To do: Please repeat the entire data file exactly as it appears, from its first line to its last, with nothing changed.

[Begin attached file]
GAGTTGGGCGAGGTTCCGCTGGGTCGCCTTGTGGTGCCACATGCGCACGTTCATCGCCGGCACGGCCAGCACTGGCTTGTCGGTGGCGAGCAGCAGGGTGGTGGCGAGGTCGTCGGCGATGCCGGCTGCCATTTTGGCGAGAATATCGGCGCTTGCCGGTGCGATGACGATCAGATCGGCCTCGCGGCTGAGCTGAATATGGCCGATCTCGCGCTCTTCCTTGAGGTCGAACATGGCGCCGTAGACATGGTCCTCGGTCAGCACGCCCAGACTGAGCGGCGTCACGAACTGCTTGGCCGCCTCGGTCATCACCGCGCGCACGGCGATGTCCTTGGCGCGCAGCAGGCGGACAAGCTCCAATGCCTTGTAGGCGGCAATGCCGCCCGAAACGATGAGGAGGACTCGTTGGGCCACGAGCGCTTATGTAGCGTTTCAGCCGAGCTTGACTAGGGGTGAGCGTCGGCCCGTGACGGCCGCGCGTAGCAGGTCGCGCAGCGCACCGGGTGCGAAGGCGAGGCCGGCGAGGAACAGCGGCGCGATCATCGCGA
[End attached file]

GAGTTGGGCGAGGTTCCGCTGGGTCGCCTTGTGGTGCCACATGCGCACGTTCATCGCCGGCACGGCCAGCACTGGCTTGTCGGTGGCGAGCAGCAGGGTGGTGGCGAGGTCGTCGGCGATGCCGGCTGCCATTTTGGCGAGAATATCGGCGCTTGCCGGTGCGATGACGATCAGATCGGCCTCGCGGCTGAGCTGAATATGGCCGATCTCGCGCTCTTCCTTGAGGTCGAACATGGCGCCGTAGACATGGTCCTCGGTCAGCACGCCCAGACTGAGCGGCGTCACGAACTGCTTGGCCGCCTCGGTCATCACCGCGCGCACGGCGATGTCCTTGGCGCGCAGCAGGCGGACAAGCTCCAATGCCTTGTAGGCGGCAATGCCGCCCGAAACGATGAGGAGGACTCGTTGGGCCACGAGCGCTTATGTAGCGTTTCAGCCGAGCTTGACTAGGGGTGAGCGTCGGCCCGTGACGGCCGCGCGTAGCAGGTCGCGCAGCGCACCGGGTGCGAAGGCGAGGCCGGCGAGGAACAGCGGCGCGATCATCGCGA